Summary: People spend their time thinking of many things when their time is their own with no distractions. They may stare at a fire, the stars, or out a window, and there is as much variety in those things we think about as there are ways to do it. We think abo
December 10, 1995 -- AM: The Dreams of Christmas, Part II
From the closing words of Charles Dickens’ Hard Times, come these insights to the ponderings of the human heart:
Here was Louisa on the night of the same day, watching the fire as in days of yore, though with a gentler and a humbler face. How much of the future might arise before her vision? Broadsides in the streets, signed with her Father’s s name, exonerating the late Stephen Blackpool weaver from misplaced suspicion, and publishing the guilt o his own þ son, with such extenuation as his years and temptation (he could not bring himself to add his education) might beseech were of the Present. So, Stephen Blackpool’s tombstone, with he father’s record of his death, was almost of the Present, for she knew it was to be. ’These things she could plainly see. But, how much of the future?
A working woman christened Rachael, after a long illness once again appearing at the ringing of the Factory bell, and passing to and fro at the set hours, among the Coketown Hands; a woman of a pensive beauty, always dressed in black, but sweet-tempered and serene, and even cheerful; who, of all the people in the place, alone appeared to have compassion on a degraded, drunken wretch of her own sex, who was sometimes seen in the town secretly begging of her, and crying to her; a woman working, ever working, but content and preferring to do it as her natural lot, until she should be too old to labor any more? Did Louisa see this? Such a thing was to be.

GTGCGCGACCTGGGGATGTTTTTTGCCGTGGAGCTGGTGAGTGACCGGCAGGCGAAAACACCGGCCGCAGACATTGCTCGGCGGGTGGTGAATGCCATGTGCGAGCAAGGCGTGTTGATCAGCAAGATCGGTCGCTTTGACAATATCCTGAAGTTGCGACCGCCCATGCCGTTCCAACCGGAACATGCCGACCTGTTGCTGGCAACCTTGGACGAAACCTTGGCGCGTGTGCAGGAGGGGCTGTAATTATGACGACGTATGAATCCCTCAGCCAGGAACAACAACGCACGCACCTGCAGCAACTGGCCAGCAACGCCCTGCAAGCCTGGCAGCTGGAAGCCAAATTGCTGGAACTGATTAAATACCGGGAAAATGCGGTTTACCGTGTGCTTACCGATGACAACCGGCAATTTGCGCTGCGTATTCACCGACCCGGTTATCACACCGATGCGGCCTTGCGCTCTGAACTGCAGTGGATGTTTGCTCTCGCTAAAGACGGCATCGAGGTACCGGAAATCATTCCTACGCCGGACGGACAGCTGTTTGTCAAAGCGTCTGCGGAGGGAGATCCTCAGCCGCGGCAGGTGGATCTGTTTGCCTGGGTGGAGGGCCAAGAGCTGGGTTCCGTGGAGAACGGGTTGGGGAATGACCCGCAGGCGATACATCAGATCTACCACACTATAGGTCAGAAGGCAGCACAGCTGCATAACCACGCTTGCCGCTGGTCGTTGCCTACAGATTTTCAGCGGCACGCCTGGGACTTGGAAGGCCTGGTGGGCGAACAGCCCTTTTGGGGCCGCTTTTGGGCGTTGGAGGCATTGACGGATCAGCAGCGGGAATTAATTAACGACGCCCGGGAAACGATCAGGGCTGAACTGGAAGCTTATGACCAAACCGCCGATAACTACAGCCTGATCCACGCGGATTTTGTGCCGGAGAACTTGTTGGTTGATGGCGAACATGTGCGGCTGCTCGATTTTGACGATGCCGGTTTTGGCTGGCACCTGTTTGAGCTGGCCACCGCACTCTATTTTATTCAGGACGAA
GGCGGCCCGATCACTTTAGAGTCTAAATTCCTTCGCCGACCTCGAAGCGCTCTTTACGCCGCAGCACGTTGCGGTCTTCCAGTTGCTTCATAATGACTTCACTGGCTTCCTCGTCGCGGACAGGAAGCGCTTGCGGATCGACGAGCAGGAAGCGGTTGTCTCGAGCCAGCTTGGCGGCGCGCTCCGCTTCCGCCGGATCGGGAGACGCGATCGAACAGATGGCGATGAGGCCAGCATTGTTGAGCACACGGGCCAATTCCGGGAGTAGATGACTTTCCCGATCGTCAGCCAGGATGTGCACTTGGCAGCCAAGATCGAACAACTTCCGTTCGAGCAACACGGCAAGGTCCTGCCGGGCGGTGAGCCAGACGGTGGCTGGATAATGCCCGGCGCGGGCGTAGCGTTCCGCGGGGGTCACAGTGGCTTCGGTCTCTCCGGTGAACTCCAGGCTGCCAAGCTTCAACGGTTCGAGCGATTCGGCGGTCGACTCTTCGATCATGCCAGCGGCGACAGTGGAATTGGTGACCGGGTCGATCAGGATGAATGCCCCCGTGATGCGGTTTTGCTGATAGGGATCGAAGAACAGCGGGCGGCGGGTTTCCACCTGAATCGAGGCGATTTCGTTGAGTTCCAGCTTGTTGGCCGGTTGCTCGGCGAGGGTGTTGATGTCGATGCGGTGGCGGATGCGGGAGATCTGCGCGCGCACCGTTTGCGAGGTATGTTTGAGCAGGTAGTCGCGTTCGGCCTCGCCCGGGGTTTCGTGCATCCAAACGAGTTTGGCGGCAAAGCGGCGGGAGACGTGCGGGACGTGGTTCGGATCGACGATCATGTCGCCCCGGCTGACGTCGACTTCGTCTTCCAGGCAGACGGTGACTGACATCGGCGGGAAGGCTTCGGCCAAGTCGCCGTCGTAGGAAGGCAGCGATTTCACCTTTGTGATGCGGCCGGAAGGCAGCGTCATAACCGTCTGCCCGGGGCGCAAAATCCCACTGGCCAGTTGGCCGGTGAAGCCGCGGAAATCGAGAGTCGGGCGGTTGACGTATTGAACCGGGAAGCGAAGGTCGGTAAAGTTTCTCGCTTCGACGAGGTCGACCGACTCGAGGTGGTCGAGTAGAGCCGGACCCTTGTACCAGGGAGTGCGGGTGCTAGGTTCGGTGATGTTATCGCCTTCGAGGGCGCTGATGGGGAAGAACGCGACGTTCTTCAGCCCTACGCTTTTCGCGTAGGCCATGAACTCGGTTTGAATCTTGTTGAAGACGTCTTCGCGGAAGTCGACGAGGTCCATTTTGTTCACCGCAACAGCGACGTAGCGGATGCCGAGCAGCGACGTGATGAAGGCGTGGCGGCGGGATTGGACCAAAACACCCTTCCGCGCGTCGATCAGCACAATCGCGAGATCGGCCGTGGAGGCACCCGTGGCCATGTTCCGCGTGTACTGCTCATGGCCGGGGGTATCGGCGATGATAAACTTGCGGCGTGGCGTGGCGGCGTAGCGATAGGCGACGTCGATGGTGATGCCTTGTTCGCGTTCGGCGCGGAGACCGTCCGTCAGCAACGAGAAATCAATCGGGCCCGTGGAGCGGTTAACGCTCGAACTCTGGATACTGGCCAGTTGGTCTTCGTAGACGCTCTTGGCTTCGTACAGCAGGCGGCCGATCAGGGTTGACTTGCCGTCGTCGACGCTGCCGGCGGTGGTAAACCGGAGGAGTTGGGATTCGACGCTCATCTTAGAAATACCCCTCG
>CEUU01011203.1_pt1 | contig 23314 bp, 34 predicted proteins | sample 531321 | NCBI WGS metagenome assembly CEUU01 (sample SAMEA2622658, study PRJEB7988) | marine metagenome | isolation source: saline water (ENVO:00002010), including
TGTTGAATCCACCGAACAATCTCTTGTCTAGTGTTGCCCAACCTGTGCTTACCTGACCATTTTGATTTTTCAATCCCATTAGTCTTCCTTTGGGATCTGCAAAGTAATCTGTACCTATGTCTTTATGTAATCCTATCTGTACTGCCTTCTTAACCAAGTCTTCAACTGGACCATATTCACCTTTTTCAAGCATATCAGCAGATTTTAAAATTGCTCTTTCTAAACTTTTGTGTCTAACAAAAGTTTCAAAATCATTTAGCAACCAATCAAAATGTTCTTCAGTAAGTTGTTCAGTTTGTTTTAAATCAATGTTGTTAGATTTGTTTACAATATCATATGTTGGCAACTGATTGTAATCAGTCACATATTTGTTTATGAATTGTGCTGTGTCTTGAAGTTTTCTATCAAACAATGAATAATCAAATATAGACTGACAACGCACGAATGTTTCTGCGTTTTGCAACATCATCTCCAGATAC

A lonely brother, many thousands of miles away, writing, on paper blotted with tears, that her words had too þ soon come true, and that all the treasures in the world would be cheaply bartered for a sight of her dear face? At length this brother coming nearer home, with hope of seeing her, and being delayed by illness; and then a letter, in a strange hand, saying "he died in hospital, of fever, such a day, and died in penitence and love of you -- his last word being your name"? Did Louisa see these things? Such things were to be.
Herself again a wife-a mother-lovingly watchful of her children, ever careful that they should have a childhood of the mind no less than a childhood of the body, as knowing it to be even a more beautiful thing, and a possession, any hoarded scrap of which is a blessing þ and happiness to the wisest? Did Louisa see this? Such a thing was never to be.
But, happy Sissy’s happy children loving her; all children loving her; she, grown learned in childish lore; thinking no innocent and pretty fancy ever to be despised; trying hard to know her humbler fellow-creatures, and to beautify their lives of machinery and reality with those imaginative graces and delights, without which the heart of infancy will wither up, the sturdiest physical manhood will be morally stark death, and the plainest national prosperity figures can show, will be the Writing on the Wall, she holding this course as part of no fantastic vow, or bond, or brotherhood, or sisterhood, or pledge, or covenant or fancy dress, or fancy fair; but simply as a duty to be done, Did Louisa see these things of herself? These things were to be.